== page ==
The name of Antwerp—the major city in the Flemish part of Belgium—is derived from the name of a Roman hero who is said to have killed an evil giant and cut off his hand. (The city's symbol is a red hand.) Some of the Flemings' colorful pageants and festivals are based on local folklore, such as the Cat Festival of Ypres. This celebration is based on a legend about the use of cats to get rid of rats in the city of Ypres in the Middle Ages. For a long time, it was the festival custom to throw live cats out of windows. Today, cloth cats are used instead.
The great majority of Flemish are Catholic. Although many are not observant on a daily basis, nearly all Flemings are baptized and receive a Catholic education.
The Flemish observe Belgium's ten public holidays: New Year's Day (January 1), Easter Monday (March or April), Labor Day (May 1), Independence Day (July 21), All Saints' Day (November 1), and Christmas (December 25). They also celebrate other dates on the Christian calendar, and folk holidays from olden times. Fancy masks and papier-mâché "giants" are often used at folk festivals and processions. The Flemings are especially well known for their high-spirited celebration of the pre-Lenten carnival season. They begin with the bommelfeesten in the East Flanders town of Ronse and continue for weeks.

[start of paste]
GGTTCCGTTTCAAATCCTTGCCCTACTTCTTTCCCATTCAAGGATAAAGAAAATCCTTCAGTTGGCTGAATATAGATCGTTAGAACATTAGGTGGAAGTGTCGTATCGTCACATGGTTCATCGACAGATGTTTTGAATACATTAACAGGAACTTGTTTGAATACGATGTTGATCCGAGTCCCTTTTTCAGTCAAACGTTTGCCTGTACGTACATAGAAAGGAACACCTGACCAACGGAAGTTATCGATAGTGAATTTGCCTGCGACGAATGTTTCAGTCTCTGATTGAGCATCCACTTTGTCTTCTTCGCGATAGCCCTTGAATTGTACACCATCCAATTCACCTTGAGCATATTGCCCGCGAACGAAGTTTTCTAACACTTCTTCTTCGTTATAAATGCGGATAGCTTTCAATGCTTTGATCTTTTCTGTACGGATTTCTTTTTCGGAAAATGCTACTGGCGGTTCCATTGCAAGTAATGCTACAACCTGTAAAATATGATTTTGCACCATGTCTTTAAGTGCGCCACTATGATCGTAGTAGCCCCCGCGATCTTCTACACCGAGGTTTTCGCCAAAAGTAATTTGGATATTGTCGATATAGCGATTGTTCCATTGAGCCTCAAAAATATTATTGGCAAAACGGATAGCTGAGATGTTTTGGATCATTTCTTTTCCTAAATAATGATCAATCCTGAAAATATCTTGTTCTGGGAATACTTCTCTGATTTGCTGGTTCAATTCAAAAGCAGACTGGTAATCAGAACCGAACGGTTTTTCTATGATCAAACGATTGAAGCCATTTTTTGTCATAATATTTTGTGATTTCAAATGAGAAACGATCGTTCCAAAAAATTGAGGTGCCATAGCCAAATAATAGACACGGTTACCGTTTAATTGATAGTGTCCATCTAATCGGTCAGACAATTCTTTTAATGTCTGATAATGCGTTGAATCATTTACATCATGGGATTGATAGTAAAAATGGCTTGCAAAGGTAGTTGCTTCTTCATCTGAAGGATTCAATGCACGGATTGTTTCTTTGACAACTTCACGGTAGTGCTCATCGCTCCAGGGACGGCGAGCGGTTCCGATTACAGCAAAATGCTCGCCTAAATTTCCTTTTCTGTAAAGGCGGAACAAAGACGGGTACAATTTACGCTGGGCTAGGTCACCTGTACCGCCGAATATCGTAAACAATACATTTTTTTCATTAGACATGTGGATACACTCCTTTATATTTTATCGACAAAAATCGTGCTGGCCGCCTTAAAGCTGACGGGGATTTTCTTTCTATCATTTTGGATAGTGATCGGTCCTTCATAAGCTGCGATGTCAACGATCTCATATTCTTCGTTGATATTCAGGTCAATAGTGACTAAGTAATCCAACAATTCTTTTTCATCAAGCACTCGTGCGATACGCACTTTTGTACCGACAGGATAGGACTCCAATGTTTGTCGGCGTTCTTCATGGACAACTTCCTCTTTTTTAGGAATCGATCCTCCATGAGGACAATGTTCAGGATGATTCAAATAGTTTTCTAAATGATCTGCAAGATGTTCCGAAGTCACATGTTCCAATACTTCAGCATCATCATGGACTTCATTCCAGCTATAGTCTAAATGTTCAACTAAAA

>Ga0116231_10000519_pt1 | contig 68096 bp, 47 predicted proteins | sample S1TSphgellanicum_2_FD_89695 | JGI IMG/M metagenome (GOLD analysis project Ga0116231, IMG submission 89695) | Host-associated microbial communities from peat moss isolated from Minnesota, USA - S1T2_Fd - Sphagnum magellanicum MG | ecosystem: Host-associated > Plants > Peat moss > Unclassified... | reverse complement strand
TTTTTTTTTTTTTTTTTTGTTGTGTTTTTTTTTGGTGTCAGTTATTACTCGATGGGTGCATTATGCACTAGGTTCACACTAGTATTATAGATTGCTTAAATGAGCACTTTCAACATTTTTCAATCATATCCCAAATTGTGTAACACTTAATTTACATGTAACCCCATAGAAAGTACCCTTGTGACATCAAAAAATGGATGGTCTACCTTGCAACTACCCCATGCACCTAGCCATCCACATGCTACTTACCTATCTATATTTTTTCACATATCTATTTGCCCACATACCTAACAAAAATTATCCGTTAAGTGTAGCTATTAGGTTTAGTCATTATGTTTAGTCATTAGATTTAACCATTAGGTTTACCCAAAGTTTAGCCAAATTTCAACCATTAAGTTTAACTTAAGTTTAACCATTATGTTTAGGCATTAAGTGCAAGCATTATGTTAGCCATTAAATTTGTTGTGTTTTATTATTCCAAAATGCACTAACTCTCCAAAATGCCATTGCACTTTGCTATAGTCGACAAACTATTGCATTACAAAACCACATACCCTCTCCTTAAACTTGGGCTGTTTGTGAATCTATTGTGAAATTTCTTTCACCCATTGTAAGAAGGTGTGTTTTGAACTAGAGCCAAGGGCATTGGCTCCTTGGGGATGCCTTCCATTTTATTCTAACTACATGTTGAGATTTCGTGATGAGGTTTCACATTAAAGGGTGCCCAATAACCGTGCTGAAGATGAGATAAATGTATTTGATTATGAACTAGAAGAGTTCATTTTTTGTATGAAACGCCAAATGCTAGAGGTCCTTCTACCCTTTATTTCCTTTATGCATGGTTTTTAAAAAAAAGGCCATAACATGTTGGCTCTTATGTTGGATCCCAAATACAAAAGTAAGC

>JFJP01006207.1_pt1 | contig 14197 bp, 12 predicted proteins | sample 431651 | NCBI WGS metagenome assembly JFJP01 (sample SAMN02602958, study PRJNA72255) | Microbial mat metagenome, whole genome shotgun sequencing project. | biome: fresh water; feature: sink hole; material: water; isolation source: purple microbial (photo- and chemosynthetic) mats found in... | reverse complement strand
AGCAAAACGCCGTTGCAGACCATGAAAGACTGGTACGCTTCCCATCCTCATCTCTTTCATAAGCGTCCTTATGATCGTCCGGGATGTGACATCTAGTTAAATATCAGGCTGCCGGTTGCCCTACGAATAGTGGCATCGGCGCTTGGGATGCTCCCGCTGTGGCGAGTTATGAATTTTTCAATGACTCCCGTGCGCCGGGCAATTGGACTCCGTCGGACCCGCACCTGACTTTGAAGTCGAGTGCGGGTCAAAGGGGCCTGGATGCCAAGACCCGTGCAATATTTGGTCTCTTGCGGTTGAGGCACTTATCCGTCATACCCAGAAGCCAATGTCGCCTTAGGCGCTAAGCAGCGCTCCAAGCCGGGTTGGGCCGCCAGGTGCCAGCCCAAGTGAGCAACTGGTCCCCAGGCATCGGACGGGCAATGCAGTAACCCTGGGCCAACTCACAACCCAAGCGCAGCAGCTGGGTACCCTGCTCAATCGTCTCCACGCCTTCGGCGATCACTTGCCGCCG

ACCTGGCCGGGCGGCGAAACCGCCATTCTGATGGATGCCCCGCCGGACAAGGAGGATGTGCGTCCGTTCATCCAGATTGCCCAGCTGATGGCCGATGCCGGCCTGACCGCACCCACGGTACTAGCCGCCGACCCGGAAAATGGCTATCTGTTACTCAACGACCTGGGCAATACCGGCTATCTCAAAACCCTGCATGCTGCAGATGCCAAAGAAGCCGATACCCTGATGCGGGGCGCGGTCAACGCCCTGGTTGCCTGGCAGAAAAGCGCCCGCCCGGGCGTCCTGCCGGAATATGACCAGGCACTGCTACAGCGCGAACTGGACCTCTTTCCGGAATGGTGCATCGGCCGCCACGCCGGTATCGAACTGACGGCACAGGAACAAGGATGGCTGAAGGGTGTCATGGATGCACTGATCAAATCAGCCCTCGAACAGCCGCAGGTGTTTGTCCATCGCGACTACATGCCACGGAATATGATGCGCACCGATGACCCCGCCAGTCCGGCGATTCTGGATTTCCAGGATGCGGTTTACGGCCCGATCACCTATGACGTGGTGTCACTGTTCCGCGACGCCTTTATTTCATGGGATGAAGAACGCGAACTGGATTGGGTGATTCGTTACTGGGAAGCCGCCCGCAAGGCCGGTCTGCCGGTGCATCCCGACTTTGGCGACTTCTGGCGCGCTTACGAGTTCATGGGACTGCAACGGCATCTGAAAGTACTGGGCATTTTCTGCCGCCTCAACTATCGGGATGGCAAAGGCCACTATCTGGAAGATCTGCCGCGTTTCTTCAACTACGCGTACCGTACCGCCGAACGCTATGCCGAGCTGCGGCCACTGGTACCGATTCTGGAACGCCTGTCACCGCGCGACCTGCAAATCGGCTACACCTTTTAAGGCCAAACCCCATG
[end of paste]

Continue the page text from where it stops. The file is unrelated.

Rites of passage include major Catholic ceremonies such as baptisms, first communion, marriage and funerals. Although most Flemish do not practice Catholicism, the important events in a person's life tend to be occasions of major family reunions and stress their religious heritage. Special gifts and wishes are given for baptisms, first communions, and marriages.
Flemish manners are generally formal and polite. In conversation, Flemings frequently exchange compliments and shake hands repeatedly.
Most Flemish homes, like those in neighboring Wallonia, are built of red brick. Often the house will have a combined living room and dining area; large kitchens are also common. Many Flemings have a shop or other small business at the same site as the family home (an arrangement referred to as a winkelshuis or handelshuis ).
The Flemish generally have larger families than their Walloon neighbors to the south. Nuclear rather than extended families are the norm. Many single young people live at home and save their earnings, which they spend on clothes, cars, and recreation. Since the 1970s it has become increasingly common for unmarried couples to live together. Married couples often run small businesses together. The divorce rate among the Flemish, as elsewhere in the West, has risen in recent decades. The elderly commonly live in retirement communities or homes for the aged.
The Flemish, like all Belgians, wear modern Western-style clothing. However, in some rural areas, the traditional dark-colored farmer's clothing can still be seen.